Sunday, March 25, 2007

Sunday dollars+cents: Hating winners

Do you die a little inside each time a colleague gets a promotion? Would you rather other people didn’t have bigger houses than you? Would you actually be prepared to give up some of your own money in order to stop other people getting more money than you?

Surprisingly, for most of us the answer appears to be “yes”.

Two UK economists Daniel Zizzo and Andrew Oswald set out to uncover what they called the “dark side” of human nature by creating a computer game using real money in which each of the players had the opportunity to anonymously “burn” or destroy the winnings of others.

Here’s how it worked. The four players were separated by screens and never met. But by using graphs on their screens they could each see how much each of the others was winning.

Much of the game involved gambling, a bit like playing a poker machine. But every so often, out of the blue, one of the players received an “unfair” windfall. And throughout the game, and also at the end, each player was given the opportunity to “burn” another player’s winnings. The price varied between 10 cents to burn a dollar and 25 cents.

Textbook theory says no one is going to pay good money to “burn” another player’s winnings. It costs money and can’t possibly make money...

And yet Zizzo and Oswald discovered that an astonishing two-thirds of the players gave up real money in order to burn another player’s. Surprisingly it didn’t seem to matter how much the burning cost. The decision to burn was unrelated to the price.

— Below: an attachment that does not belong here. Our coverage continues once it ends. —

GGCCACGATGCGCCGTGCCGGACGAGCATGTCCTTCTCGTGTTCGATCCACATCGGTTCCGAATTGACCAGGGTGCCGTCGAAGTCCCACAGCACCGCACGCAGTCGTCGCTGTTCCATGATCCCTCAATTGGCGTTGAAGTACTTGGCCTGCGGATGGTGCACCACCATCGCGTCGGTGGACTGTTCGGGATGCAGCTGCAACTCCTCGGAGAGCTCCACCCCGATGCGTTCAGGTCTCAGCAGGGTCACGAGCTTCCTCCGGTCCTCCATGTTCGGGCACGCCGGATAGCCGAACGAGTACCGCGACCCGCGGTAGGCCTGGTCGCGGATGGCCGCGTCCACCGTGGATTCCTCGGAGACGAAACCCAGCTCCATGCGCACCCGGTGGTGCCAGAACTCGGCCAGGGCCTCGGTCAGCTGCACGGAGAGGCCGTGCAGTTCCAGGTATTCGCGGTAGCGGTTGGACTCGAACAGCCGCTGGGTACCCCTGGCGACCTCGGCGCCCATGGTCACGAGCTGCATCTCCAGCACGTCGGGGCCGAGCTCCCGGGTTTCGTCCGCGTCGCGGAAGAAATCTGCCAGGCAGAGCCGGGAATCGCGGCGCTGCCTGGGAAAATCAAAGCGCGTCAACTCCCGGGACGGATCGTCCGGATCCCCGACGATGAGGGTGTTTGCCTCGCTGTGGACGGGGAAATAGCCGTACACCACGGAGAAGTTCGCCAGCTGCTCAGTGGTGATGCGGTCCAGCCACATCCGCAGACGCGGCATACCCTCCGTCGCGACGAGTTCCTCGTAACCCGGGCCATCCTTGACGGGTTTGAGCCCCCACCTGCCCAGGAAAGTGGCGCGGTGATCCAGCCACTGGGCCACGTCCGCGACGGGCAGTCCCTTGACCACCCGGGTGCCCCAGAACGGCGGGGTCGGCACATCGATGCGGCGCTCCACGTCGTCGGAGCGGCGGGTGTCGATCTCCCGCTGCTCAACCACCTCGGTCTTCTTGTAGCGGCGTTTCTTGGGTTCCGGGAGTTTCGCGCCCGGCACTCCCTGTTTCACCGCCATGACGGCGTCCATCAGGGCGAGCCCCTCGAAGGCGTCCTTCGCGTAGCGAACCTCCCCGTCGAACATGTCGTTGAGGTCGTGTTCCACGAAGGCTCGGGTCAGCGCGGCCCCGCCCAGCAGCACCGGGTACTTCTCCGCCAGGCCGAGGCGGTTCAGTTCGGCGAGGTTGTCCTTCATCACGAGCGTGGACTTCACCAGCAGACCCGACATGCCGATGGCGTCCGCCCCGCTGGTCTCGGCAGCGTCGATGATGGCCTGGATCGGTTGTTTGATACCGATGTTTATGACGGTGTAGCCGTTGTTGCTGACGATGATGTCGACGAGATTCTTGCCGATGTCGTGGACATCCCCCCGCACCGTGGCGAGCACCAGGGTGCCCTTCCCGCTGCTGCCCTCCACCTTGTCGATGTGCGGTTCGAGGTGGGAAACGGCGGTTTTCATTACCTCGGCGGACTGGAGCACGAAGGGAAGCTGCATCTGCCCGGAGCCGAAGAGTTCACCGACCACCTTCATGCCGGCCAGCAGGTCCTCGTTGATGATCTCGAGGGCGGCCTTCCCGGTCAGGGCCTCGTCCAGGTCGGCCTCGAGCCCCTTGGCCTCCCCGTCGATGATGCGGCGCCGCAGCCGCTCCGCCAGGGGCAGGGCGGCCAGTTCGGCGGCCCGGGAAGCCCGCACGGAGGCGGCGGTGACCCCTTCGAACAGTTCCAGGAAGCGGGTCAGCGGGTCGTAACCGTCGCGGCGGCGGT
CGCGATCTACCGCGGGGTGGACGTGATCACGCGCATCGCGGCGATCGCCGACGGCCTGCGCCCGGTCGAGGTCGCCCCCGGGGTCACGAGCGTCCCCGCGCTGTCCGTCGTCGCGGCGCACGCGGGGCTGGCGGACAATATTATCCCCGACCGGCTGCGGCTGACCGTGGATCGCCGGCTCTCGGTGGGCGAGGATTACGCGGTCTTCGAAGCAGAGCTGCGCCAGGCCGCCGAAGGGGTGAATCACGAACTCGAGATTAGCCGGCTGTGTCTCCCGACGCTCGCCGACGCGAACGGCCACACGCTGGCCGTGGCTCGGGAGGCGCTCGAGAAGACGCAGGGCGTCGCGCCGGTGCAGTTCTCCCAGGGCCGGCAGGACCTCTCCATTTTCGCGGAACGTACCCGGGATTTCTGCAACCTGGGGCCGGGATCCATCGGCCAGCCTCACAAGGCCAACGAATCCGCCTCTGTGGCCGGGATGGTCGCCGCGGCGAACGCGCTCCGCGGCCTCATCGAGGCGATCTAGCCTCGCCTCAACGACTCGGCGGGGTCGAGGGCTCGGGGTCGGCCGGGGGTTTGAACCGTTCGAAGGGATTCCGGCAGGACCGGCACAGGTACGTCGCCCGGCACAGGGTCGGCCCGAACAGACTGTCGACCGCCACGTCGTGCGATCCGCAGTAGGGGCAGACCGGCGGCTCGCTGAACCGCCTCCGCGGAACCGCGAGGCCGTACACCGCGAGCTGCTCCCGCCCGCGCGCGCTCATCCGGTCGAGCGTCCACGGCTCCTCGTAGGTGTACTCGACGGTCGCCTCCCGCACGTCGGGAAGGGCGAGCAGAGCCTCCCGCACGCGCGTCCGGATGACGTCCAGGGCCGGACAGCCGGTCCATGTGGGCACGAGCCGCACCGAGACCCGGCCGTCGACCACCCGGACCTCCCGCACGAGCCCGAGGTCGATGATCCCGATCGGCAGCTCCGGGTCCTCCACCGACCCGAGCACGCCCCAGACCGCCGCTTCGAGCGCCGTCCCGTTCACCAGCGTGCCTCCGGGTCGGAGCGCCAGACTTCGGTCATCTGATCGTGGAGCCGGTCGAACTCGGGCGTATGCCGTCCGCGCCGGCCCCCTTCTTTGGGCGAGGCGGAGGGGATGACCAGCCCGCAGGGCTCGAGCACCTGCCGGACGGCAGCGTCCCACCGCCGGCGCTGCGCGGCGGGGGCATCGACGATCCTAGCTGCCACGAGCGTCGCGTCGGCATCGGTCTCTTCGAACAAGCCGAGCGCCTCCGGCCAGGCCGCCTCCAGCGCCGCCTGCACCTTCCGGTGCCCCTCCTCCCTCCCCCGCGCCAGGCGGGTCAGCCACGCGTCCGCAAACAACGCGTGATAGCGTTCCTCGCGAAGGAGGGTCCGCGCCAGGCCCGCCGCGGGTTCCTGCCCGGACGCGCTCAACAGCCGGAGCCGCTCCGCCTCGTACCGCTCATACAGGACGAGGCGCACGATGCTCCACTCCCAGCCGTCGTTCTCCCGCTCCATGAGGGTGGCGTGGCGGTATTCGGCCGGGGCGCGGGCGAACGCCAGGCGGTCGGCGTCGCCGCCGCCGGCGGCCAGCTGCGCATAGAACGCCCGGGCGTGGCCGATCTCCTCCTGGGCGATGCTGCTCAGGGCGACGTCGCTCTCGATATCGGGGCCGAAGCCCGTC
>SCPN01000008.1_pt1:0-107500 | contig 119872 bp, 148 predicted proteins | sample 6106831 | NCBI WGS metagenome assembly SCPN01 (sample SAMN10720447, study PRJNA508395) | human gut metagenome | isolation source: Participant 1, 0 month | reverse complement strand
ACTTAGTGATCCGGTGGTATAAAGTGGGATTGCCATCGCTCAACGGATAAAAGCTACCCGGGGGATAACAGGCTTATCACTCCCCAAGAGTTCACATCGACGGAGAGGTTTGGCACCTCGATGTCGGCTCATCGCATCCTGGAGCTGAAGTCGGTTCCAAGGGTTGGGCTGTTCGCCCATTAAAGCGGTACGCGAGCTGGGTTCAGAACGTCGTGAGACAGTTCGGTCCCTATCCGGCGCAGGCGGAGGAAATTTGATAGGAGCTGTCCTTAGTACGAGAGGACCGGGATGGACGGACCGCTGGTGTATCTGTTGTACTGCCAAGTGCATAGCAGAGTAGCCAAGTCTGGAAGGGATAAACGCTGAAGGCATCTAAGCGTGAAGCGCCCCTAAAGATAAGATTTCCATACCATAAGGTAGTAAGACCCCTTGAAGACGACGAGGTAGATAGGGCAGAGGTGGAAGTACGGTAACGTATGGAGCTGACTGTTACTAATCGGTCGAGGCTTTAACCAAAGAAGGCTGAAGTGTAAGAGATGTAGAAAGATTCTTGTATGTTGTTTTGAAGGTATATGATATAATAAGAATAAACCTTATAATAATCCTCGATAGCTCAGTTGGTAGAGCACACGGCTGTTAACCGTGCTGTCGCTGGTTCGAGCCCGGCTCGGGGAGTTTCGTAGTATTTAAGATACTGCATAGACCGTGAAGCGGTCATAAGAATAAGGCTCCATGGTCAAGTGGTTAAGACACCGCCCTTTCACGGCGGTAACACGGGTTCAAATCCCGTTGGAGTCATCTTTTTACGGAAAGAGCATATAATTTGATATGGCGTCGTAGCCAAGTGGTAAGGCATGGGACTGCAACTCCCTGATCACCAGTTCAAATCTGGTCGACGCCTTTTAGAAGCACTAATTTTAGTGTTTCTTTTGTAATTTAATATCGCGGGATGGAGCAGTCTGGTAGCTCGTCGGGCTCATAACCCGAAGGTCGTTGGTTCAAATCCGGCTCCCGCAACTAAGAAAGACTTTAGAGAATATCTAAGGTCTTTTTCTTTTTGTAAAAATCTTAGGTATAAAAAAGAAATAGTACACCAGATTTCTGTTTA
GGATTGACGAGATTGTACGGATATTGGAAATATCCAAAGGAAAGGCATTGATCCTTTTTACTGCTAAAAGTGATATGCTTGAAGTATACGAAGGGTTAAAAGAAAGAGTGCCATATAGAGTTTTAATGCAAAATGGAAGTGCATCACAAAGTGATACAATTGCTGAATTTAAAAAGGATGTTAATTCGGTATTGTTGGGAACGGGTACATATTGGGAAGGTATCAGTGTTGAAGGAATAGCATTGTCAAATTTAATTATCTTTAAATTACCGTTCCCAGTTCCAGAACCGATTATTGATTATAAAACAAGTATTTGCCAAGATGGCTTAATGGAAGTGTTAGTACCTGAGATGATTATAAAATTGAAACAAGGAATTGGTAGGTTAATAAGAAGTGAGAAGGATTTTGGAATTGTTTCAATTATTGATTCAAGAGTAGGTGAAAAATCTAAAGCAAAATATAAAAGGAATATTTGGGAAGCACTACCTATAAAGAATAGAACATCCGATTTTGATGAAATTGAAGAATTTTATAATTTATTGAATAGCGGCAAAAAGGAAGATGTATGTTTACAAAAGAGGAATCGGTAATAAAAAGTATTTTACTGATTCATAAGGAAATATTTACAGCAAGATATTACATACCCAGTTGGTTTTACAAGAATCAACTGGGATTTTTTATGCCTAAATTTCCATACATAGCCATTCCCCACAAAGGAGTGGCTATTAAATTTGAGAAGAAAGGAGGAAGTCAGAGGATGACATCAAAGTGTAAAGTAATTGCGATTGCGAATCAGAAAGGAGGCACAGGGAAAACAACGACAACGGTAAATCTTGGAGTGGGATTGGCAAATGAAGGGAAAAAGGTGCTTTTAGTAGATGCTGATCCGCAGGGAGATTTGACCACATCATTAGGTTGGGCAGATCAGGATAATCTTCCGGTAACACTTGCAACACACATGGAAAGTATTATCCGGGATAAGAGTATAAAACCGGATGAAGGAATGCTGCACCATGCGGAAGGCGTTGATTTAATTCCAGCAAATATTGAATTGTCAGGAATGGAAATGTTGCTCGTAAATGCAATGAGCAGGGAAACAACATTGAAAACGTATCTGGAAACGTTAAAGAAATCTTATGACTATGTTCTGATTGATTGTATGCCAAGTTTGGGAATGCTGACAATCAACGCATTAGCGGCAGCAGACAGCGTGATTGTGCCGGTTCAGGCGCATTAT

Two types of players were burned the most - those that were the richest and those that were seen to have made their money “unfairly”.

Zizzo and Oswald conclude that equality and fairness matter a lot to ordinary people – so much so that in the language of the street we are prepared to live in much worse houses in order to make sure that no-one lives in a house that’s much better.

For taxation, the implication is that we like it when we tax rich people the most, even if it harms our economy (in the burning game half of all the earnings were burned).

For industrial relations the implication is that we don’t much like the idea individual contracts – no matter how much the designers of WorkChoices insist we should.

Zizzo, D.J. & Oswald, A., 2000. Are People Willing to Pay to Reduce Others' Incomes?, The Warwick Economics Research Paper Series 568, University of Warwick, Department of Economics.


1 comments:

Jacques Chester said...

Or does it really mean people thought it was a game in which the goal was to finish with the highest score?

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